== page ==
Doctor Who - Big Finish: THE CLOISTERS OF TERROR Review

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Tony Fyler has an enquiring mind.


‘This is the way the world ends – not with a bang, but with a wimple.’
Recently, my reviews of new Fourth Doctor audio stories have tended to fall into one of two categories – ‘Meh, notsomuch,’ and ‘Buy this right now, it’s brilliant.’

If you’re looking for a capsule review, just go with option B – Cloisters of Terror is simply brilliant. You need to listen to it, now. In fact, if it was renamed Cloisters of Brilliance, probably no-one would argue with it.

What else do you need to know? Well, firstly, it sees the return of the fabulous Rowena Cooper as Dame Emily Shaw. Yes, the mother of Liz Shaw, who made such a dazzling impact alongside her ‘daughter’ in the Companion Chronicle The Last Post. Hearing Dame Emily in action retroactively explains so much about Liz herself, except if anything, Dame Emily is more game, more in the vein of Evelyn Smythe – an incredibly bright older woman with a distinguished academic background. In Cloisters of Terror, she’s just recently taken over as Dean of St Matilda’s College, Oxford – once a thriving convent, now mostly a college, with a last handful of nuns pottering about the place, living rent-free as a nod to the history of the building.

Then girls start going missing.

In particular, they start going missing having been visited by three ghostly nuns, the ‘Sisters of St Matilda.’

When the Fourth Doctor and Leela turn up in response to Dame Emily’s having reported a missing girl to the police, things really start ramping up – quite apart from anything else, Dame Emily met the Third Doctor, so it takes a moment to adjust to this demented curly-headed wanderer who claims to be Doctor Smith’s replacement – Doctor Smith. But the Fourth Doctor and Leela are in great form in this story, puncturing a good deal of what could be quite dark material with some superb humour that will make you want to clap your hands in glee. ‘I’m sorry if I’ve given offense, it’s a by-product of having an enquiring mind,’ the Doctor explains to one outraged nun, for instance. Delicious, in a way Lalla Ward, ex-wife of Tom Baker, now wife of Richard Dawkins, would surely approve.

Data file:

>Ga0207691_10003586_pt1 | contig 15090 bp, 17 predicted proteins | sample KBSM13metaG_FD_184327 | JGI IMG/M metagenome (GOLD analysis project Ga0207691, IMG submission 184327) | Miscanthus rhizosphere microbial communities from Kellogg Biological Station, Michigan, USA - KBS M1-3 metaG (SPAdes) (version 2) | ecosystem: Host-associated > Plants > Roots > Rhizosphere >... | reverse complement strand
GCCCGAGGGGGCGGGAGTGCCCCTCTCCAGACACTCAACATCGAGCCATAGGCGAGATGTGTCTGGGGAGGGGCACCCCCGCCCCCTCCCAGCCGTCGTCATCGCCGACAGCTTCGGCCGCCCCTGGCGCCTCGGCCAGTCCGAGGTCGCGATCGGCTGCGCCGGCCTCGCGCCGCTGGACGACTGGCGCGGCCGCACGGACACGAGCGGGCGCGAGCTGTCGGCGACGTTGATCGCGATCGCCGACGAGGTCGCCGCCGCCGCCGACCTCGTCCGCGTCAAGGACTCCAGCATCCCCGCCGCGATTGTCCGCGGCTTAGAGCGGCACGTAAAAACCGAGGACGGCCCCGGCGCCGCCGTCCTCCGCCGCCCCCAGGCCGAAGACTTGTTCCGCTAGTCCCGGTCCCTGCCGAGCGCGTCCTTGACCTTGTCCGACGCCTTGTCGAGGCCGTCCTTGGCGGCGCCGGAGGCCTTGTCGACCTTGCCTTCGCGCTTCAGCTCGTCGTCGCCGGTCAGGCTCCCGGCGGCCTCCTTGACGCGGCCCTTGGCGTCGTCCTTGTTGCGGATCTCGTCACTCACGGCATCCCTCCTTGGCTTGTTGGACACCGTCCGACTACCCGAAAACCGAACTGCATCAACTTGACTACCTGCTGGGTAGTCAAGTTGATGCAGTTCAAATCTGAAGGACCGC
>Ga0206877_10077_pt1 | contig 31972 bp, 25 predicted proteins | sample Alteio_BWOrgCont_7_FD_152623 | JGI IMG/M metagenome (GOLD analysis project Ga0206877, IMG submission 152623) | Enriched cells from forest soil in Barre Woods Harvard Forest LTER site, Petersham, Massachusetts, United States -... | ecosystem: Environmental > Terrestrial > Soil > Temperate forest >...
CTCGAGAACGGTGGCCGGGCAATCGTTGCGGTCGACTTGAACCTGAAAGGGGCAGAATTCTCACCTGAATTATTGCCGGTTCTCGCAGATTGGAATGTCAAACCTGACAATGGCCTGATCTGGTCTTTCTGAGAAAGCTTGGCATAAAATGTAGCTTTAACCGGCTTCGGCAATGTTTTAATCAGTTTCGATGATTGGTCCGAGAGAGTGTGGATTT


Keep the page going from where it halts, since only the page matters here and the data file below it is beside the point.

Above all, the material is balanced here, and the pacing is superb – the ghostly sisters are explained as not being especially ghostly (though there is a good deal of astral projection involved in their backstory) but while the threat is not religious but scientific, it’s a position of faith that has apparently been keeping the world safe for quite some centuries, so the yin and yang of a science fiction story set in a nunnery are maintained. Meanwhile, the pacing is fast, logical, and spare, while allowing situations to be well explained, characters to be well-painted and then, just occasionally, re-painted with a better understanding of context, because this is that rarest and most delicious of oddities in Doctor Who history – a story where there isn’t really a baddie, just a bad situation, and a lot of people with little in the way of choice.

Writer Jonathan Morris has of course got a very impressive Big Finish pedigree – he’s the man behind stories like Bloodtide, Protect and Survive, Max Warp, Hothouse and one of my personal favourites, The Auntie Matter. So his ability to spin a good yarn and pepper it with positively perfect Fourth Doctor humour comes as no surprise. In fact, for me, this is Morris’ second entry into the top five most enjoyable Fourth Doctor audio stories.

The cast for this story are wonderful, treating dark material with a light touch, and almost going in the opposite from what was done in another excellent recent story, The Darkness of Glass – there, the melodrama was heightened into something fairly terrifying. Here, the performances are by no means comic, but they do have a practicality that appeals, coming from an almost entirely female cast (Tom Baker’s the only male voice in Cloisters), allowing the pace to flow the story on quickly without ever feeling rushed. Rowena Cooper is excellent, and indeed Dame Emily Shaw would make a great companion in her own right. Special mention must also go to Richenda Carey, who pitches the complex role of Sister Frances Becket just right, providing both a tinge of darkness and a flash of light. 

If you want one of the fastest hours of Who you’ll have experienced recently, which delivers a good dose of spookiness, a lovely bit of pseudo-scientific rewiring, a balanced approach on the benefits of scientific understanding and faith positions, and some of the greatest Fourth Doctor witticisms since The Auntie Matter, get The Cloisters of Terror today.

Tony Fyler lives in a cave of wall-to-wall DVDs and Blu-Rays somewhere fairly nondescript in Wales, and never goes out to meet the "Real People". Who, Torchwood, Sherlock, Blake, Treks, Star Wars, obscure stuff from the 70s and 80s and comedy from the dawn of time mean he never has to. By day, he runs an editing house, largely as an excuse not to have to work for a living. He's currently writing a Book. With Pages and everything. Follow his progress at FylerWrites.co.uk

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